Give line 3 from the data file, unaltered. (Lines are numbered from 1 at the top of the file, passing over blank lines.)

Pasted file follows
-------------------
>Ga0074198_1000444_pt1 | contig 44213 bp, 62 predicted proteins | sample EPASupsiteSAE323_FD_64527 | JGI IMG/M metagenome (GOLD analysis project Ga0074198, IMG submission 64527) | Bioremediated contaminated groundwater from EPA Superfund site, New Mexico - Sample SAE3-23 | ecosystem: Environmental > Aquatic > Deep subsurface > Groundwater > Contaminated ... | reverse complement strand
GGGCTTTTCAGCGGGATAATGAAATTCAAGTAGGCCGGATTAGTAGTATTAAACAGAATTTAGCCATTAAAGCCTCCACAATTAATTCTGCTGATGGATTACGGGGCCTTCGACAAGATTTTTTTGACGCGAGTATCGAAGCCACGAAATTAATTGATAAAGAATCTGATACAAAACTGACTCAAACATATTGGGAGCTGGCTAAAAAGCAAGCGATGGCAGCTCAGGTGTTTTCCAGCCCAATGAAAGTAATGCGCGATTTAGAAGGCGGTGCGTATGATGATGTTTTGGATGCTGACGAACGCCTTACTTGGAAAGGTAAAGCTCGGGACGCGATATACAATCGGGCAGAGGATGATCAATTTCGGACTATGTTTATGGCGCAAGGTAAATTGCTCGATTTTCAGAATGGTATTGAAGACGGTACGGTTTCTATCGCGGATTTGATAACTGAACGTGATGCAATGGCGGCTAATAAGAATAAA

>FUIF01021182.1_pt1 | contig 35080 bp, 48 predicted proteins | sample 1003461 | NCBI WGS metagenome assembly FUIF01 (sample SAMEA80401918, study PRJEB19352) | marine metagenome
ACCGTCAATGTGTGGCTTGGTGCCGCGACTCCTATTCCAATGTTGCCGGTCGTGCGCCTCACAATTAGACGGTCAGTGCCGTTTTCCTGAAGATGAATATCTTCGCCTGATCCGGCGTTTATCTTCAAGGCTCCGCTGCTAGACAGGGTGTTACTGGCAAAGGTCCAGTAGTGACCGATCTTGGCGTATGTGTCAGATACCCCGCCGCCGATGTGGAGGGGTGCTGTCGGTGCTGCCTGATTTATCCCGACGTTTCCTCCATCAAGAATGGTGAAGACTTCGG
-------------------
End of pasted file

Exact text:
>FUIF01021182.1_pt1 | contig 35080 bp, 48 predicted proteins | sample 1003461 | NCBI WGS metagenome assembly FUIF01 (sample SAMEA80401918, study PRJEB19352) | marine metagenome